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Re: speedy spam

On Tue, Oct 14, 2003 at 06:22:41AM -0400, Jeff Elkins wrote:
| Well, hell.
| I set up a new address (for family) on my server and inadvertently used it 
| Sunday in a reply to debian-user. It's now being flooded with email viruses 
| and spam.

What?  Spam?  What's that?

Only around 100 spam per-day is actually delivered to me, and all but
a handful lands in my "spam" folder.  The remaining handful lands in
my "unsure" folder.

How do I do it?  First off I have complete control over my mail
server.  I enforce several sanity checks which blocks a lot of junk
that doesn't actually conform to various portions of the email
specifications and also blocks all forged hotmail, yahoo, aol, and
compuserve mail.  Secondly I have some basic tests that reject or
discard Microsoft malware (and non-malware, all MSVC executables are

My final and most important layer of defense is spambayes[1].
spambayes is a derivative of Paul Graham's Bayesian classification
research.  All messages are tagged by spambayes before final delivery.
spambayes reports the messages as either "ham", "spam" or "unsure".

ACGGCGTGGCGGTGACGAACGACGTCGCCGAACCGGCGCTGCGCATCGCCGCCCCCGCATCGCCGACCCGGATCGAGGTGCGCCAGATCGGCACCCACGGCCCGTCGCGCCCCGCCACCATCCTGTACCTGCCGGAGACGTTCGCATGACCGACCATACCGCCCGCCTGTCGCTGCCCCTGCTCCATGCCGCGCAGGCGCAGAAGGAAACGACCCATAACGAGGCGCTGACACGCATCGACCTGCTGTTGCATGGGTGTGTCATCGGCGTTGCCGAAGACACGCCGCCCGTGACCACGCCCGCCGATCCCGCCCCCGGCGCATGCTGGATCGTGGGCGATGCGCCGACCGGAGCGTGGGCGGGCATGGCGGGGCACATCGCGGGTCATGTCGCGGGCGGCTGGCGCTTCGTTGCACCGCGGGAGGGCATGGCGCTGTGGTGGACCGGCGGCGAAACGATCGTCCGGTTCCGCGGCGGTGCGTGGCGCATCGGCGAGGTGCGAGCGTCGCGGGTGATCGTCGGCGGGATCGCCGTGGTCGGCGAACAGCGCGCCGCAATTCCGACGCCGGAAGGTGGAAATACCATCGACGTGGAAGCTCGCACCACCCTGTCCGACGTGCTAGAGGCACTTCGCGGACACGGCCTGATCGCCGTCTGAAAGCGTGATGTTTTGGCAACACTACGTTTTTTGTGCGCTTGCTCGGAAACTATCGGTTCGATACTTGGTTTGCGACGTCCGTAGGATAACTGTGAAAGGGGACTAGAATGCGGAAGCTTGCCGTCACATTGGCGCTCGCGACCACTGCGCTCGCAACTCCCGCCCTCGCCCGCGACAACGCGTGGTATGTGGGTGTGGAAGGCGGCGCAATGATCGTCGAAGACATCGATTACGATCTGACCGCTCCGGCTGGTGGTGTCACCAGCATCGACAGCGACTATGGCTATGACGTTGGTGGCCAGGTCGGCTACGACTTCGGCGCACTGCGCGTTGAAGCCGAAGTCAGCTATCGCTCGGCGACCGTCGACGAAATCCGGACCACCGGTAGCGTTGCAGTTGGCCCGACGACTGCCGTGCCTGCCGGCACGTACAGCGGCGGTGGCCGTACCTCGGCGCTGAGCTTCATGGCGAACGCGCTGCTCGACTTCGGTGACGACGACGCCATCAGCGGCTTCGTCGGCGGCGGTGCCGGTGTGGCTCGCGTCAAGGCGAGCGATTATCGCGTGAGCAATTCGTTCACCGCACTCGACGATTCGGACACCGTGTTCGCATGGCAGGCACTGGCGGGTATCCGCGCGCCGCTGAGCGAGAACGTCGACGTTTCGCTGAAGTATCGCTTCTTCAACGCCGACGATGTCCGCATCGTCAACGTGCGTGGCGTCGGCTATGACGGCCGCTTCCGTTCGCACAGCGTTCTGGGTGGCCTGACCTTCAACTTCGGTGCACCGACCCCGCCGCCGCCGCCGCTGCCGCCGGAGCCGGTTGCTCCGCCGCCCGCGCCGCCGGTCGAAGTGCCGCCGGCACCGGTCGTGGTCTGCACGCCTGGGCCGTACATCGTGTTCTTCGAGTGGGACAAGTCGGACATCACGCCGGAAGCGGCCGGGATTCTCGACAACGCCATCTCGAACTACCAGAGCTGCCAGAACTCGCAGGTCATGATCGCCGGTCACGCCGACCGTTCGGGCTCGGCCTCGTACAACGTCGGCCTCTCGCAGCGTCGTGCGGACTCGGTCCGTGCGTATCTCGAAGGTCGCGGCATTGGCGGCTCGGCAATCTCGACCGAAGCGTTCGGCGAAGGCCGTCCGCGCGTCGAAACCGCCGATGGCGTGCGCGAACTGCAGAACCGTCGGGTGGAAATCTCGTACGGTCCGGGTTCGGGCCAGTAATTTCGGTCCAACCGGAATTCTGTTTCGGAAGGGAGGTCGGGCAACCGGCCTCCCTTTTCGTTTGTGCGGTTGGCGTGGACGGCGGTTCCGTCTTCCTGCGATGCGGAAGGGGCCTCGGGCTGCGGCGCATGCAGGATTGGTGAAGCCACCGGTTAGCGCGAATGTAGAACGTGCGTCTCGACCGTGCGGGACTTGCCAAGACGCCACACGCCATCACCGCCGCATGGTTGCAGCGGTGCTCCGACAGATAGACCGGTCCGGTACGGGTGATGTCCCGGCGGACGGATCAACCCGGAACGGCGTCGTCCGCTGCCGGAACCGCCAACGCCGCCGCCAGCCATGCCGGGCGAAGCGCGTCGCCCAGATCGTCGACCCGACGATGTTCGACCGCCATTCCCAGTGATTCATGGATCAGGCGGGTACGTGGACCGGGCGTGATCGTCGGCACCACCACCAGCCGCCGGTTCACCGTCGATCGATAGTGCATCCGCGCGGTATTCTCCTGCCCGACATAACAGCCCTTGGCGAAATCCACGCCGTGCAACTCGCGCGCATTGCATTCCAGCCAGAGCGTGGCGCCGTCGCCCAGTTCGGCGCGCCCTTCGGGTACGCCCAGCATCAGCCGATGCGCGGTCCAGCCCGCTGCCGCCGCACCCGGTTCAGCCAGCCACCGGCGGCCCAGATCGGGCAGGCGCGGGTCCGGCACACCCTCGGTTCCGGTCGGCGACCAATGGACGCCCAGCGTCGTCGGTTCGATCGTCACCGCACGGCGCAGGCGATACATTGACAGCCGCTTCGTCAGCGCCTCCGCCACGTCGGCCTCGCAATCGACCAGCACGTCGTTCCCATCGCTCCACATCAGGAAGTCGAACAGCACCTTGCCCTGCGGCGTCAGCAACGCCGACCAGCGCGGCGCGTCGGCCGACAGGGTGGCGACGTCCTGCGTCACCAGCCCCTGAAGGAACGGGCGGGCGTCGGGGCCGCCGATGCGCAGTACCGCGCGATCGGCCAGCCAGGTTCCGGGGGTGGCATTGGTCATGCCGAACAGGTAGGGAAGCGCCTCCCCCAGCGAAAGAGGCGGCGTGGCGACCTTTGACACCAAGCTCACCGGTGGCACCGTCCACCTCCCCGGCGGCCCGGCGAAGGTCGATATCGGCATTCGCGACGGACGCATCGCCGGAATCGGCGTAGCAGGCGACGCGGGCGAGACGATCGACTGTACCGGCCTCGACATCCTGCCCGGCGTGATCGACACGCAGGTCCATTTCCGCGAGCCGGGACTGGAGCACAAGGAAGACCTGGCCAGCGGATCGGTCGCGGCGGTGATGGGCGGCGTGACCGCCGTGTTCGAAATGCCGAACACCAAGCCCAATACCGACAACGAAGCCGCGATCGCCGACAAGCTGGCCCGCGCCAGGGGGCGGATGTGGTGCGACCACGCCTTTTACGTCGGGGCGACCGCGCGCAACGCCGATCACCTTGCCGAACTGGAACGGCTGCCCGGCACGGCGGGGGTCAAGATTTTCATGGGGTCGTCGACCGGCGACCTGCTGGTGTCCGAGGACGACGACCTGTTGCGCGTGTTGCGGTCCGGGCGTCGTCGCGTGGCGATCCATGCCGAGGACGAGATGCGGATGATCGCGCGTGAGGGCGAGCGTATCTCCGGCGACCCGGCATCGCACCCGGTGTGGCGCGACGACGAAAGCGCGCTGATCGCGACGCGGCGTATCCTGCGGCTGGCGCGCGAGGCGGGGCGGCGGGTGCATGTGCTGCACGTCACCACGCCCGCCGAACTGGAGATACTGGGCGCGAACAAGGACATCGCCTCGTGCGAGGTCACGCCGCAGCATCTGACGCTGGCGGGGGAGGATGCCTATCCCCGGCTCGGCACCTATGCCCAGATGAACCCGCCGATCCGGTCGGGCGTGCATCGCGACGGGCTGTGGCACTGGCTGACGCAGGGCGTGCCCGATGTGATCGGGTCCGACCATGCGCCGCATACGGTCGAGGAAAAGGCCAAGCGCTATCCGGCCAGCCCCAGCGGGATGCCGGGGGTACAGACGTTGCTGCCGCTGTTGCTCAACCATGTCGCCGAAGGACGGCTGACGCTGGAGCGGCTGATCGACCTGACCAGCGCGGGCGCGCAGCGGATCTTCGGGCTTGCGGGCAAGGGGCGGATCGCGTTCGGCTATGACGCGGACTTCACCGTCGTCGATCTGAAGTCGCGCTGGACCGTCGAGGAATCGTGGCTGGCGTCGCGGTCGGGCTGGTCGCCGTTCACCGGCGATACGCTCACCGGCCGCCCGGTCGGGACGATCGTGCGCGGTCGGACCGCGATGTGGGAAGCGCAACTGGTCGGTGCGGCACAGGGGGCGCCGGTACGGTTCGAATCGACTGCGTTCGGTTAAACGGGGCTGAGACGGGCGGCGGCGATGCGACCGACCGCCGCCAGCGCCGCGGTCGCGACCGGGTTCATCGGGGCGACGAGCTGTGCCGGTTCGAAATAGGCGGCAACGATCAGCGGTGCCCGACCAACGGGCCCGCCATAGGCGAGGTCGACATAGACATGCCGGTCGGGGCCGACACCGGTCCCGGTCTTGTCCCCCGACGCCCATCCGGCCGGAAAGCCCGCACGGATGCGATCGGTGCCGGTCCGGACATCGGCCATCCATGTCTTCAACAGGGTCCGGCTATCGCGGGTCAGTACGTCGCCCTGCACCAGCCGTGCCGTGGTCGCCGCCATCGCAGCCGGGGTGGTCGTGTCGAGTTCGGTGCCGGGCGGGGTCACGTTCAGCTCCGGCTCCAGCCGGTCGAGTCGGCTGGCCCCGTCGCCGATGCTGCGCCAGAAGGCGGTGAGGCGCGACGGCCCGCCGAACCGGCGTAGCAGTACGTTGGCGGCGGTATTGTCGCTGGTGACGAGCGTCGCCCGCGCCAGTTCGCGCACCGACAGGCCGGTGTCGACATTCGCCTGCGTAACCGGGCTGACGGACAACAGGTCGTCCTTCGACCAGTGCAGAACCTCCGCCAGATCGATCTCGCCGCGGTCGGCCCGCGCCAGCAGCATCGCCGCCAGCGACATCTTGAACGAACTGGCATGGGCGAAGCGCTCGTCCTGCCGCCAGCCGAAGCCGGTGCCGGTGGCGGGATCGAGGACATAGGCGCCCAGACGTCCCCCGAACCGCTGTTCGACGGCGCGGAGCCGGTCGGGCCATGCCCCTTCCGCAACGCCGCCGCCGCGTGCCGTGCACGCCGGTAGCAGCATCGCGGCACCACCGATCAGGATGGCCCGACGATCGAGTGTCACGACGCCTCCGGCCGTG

I've yet to see a ham marked as spam.  When you see messages marked as
"unsure" then feed them to spambayes' training component so it will
learn what you consider spam and not.

For a sense of how effective these defenses are, here's some recent
statistics from pflogsumm.  I'm not showing the past couple days
because the numbers will be skewed due to downtime of the primary mx
of a domain I relay for.  (IOW my server suddenly had to handle mail
for more users than usual, hence the numbers are a slightly atypical.)

Grand Totals

    908   received
    444   delivered
      0   forwarded
      0   deferred
      0   bounced
    186   rejected (20%)
      0   reject warnings
      0   held
    283   discarded (30%)


[1] Any similarly implemented bayesian classification derivative will
    work, such as spamassassin or bogofilter.

Microsoft: "Windows NT 4.0 now has the same user-interface as Windows 95"
    Windows 95: "Press CTRL-ALT-DEL to reboot"
Windows NT 4.0: "Press CTRL-ALT-DEL to login"

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